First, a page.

Review: Kick-Ass 2

Directed by: Jeff Wadlow
Written by: Jeff Wadlow
Starring: Aaron Taylor-Johnson, Chloe Grace Moretz, Jim Carrey, Christopher Mintz-Plasse, Morris Chestnut, John Leguizamo
Released: August 22, 2013
Grade: C+

Kick-Ass 2
Kick-Ass 2 pushes the boundaries further than we’ve ever seen before. I’m not referring to the film’s violence but rather, to the character’s names. We’re already familiar with Kick-Ass (no issue there) but it could be hard making reference to Night Bitch and The Motherfucker when critiquing the film on ABC Radio. Oh, and there’s also the name given to the collective of bad guys – the Toxic Mega Cunts.

The original Kick-Ass, released in Australia back in April 2010, was a fun film. Many would agree. It had a strong, intricate plot and took the superhero genre in a slightly different direction. Instead of focusing on heroes with super powers or million-dollar gadgets, we followed ordinary folk who just wanted to put on a costume and make the world a better place.

Kick-Ass 2 tries to replicate that same amusing formula by introducing a bunch of new characters. The good guys are once again guided by teenagers Kick-Ass (Taylor-Johnson) and Hit-Girl (Grace Moretz) but they’ve been joined by other wanna-be heroes who want to clean up the streets. The most notable is an ex-mafia enforcer known as Captain Stars & Stripes (Carrey).

Most bad guys have some kind of fiendish plan to steal money, seize power or destroy the world. Not this lot. After his father was killed at the end of the first film, Chris D’Amico (Mintz-Plasse), now known as The Motherfucker, simply wants revenge. With the help of his father’s inheritance, he’s been able to assemble a muscle-heavy team of villains to get the job done.

Jim Carrey gave Kick-Ass 2 some good / bad publicity (take your pick) when he announced that, despite starring in the film, he wouldn’t be doing any promotional interviews. He felt he could no longer condone heavy violence in movies following the Sandy Hook Elementary School shooting in October 2012 (where 20 children and 6 adults were killed by a single assailant). I guess we won’t be seeing Carrey in a Quentin Tarantino film any time soon.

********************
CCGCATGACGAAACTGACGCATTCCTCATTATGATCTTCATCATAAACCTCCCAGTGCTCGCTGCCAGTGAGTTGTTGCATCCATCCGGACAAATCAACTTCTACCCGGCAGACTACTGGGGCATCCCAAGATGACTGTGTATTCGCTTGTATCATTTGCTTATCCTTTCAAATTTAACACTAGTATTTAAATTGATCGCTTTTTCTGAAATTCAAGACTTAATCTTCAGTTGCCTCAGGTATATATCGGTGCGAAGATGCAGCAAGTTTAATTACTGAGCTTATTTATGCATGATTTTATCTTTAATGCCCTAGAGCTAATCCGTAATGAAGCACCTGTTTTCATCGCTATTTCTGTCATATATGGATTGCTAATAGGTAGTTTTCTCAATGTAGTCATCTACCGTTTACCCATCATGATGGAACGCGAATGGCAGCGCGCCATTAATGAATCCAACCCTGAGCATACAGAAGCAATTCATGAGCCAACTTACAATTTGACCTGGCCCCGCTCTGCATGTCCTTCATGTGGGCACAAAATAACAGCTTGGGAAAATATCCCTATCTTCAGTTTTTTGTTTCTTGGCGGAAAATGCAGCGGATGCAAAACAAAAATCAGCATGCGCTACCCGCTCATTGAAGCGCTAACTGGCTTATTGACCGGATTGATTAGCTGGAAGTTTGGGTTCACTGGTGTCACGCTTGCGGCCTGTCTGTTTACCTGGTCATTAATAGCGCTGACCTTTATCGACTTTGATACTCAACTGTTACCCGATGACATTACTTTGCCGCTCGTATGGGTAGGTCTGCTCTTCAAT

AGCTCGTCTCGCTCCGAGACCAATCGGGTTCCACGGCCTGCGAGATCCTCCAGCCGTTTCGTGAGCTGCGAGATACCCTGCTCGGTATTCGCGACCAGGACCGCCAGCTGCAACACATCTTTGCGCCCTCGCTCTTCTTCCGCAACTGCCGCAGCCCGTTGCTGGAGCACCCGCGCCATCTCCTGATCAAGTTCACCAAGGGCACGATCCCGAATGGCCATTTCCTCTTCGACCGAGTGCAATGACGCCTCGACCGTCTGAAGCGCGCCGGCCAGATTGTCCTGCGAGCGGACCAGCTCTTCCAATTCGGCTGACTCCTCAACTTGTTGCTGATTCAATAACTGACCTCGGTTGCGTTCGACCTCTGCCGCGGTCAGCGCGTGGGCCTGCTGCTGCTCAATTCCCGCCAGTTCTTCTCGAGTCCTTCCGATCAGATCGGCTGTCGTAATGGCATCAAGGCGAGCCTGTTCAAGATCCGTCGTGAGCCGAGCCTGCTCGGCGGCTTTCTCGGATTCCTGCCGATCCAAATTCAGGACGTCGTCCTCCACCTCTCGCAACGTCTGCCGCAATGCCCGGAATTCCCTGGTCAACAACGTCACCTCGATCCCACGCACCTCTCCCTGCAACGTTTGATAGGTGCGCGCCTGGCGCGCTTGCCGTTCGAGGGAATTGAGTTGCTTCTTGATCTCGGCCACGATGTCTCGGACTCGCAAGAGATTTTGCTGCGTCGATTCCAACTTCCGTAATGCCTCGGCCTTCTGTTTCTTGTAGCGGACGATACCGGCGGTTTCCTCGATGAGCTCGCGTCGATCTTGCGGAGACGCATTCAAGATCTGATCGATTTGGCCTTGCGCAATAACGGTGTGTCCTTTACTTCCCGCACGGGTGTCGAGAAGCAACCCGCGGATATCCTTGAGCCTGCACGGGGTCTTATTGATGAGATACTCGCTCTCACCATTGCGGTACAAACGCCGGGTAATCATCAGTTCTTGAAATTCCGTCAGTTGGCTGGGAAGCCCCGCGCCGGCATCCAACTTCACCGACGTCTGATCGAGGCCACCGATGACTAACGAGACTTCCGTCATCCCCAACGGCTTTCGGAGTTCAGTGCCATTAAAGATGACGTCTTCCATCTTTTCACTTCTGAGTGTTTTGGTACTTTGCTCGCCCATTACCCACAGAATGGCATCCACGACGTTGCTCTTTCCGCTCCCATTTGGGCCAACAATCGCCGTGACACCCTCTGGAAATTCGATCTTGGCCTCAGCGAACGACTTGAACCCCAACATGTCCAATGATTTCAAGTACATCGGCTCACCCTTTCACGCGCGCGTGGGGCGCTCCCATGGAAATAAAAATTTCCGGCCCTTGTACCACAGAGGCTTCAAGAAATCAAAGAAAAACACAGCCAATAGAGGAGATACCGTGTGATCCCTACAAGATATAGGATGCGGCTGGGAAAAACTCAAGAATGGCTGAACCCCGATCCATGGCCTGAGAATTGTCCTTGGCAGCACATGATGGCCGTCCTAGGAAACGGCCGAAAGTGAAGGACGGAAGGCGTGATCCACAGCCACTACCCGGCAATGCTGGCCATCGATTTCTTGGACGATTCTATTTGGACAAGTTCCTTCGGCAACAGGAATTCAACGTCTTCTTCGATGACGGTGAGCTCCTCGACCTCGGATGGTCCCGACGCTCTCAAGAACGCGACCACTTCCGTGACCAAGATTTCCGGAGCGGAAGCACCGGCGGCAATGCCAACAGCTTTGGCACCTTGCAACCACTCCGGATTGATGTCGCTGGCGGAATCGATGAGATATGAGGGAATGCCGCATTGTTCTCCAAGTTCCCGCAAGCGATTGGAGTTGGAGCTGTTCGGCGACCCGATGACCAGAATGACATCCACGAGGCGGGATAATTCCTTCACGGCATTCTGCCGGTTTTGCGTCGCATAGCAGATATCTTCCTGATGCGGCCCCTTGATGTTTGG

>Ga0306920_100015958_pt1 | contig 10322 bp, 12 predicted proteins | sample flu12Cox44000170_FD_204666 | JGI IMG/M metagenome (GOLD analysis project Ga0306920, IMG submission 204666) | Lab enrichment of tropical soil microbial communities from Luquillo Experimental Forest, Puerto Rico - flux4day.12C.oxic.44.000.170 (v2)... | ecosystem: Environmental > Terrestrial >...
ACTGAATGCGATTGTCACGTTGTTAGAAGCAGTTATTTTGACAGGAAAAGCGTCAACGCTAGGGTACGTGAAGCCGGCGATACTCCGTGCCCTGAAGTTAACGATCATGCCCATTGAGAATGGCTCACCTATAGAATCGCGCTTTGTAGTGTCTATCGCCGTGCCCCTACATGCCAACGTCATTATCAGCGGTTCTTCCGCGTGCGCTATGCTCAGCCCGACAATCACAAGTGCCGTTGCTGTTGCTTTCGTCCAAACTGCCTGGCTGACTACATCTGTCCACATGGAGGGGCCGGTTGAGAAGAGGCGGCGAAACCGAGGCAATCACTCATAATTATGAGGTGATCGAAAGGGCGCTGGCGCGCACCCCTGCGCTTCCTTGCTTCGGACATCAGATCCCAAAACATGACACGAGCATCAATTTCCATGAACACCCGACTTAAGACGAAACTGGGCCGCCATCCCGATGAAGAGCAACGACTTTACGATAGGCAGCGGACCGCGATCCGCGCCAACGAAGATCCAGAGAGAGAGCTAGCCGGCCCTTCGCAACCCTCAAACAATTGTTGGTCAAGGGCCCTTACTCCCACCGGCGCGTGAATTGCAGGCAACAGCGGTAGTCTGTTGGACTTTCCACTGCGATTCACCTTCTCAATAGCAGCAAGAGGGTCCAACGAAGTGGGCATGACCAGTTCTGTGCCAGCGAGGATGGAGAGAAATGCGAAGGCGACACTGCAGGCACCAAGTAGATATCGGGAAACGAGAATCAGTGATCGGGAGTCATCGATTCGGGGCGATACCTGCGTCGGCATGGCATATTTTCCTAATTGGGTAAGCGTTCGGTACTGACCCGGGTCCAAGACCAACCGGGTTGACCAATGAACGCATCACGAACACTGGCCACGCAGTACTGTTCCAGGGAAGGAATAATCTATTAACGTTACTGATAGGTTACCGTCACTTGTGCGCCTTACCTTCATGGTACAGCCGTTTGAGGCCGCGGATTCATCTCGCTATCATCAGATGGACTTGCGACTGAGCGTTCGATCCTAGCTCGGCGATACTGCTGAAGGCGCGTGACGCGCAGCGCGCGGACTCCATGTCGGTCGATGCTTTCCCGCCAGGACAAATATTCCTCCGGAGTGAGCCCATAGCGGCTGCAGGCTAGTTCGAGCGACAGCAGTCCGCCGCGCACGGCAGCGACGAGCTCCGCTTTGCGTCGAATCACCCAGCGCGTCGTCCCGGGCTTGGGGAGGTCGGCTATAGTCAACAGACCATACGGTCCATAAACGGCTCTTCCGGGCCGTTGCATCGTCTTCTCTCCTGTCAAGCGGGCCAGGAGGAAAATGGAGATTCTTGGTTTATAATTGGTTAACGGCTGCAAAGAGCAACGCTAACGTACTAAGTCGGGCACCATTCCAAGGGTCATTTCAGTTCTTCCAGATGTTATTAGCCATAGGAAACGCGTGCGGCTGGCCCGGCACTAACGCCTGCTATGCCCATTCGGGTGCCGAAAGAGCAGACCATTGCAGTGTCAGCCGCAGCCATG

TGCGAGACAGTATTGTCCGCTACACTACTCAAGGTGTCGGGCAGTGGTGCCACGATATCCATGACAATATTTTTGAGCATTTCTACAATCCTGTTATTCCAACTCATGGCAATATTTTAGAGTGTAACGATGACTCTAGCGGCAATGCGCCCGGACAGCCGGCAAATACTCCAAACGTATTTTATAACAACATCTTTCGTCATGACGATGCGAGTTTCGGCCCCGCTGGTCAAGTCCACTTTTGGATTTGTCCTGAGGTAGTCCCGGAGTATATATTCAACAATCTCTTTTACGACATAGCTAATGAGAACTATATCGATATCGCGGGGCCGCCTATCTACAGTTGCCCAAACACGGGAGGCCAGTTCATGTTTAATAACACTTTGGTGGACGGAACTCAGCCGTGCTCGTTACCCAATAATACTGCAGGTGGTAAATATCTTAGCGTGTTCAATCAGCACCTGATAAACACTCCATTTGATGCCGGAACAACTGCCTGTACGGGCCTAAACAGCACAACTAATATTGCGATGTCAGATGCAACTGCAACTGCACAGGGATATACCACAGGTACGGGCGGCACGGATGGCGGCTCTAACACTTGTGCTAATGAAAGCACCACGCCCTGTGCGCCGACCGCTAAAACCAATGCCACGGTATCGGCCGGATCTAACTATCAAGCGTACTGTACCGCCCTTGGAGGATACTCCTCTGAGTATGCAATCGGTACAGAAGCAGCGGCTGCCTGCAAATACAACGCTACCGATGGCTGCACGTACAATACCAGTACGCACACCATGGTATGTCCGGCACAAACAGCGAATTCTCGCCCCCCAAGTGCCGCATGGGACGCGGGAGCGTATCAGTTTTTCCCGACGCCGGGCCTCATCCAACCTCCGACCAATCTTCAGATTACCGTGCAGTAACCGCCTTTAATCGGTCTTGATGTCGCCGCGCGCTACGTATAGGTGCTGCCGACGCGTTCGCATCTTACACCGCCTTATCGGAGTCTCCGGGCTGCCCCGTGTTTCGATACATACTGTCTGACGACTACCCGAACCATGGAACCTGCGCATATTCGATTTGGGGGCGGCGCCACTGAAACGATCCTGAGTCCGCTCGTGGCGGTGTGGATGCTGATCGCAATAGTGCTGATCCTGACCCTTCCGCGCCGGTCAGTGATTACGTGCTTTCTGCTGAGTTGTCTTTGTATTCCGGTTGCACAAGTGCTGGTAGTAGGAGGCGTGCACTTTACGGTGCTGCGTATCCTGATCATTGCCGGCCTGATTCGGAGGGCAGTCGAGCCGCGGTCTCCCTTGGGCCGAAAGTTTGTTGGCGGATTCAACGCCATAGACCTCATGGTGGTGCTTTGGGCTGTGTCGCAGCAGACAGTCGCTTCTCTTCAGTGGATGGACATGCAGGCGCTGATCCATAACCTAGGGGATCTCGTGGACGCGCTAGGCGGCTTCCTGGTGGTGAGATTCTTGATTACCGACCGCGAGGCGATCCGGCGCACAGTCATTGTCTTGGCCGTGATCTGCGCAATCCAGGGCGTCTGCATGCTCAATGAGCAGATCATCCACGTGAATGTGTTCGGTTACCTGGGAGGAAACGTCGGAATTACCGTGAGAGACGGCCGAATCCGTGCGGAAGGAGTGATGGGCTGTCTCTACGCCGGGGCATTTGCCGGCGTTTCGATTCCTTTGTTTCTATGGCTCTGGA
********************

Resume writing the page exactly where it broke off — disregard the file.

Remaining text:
Those at the Australian Classification Board (ACB) didn’t seem to have as big an issue as Jim Carrey. The film has been rated MA and so is accessible to anyone who has made it to their 15th birthday. They only warn it contains “strong violence, coarse language and sexual references”.

The “strong violence” tag has already been attached to a dozen releases in 2013 (including Django Unchained, The Place Beyond The Pines, Pain & Gain) and I’d agree with the ACB in that, while the film does have its fair share of violence, it’s no worse than what we’ve seen many times already this year.

That said, the way the violence is used feels a little askew. The “good guys” have a mantra that they try to use as little force as possible when apprehending the “bad guys”. Captain Stars & Stripes likes to threaten people with his gun but DON’T WORRY EVERYONE – it’s not loaded so it’s ok. I was also unsure as to why Hit-Girl picked a fight with a petty thief and then proceeded to cut his arm off. Was it really necessary? Did her guardian (Chestnut), who is actually a police officer, not have a problem with this?

Writer-director Jeff Wadlow (Never Back Down) has missed a great opportunity to illustrate the very thin line that often separates heroes and villains. It seems a perfect fit for the film’s premise and the way that ordinary people, under the guise of a mask, take justice into their own hands. Are Kick-Ass and Hit-Girl doing the right thing?

Instead, Kick-Ass 2 is very black and white. The good guys get a “free pass” for their indiscretions and the bad guys are portrayed as sick monsters. This vibe comes through strongest during the film’s convoluted action finale. I’d also question a rape joke (you’ll know what I’m talking about) that is in extremely poor taste.

Unsure what it wants to say, Kick-Ass 2 is a forgettable action flick with just an occasional splattering of humour.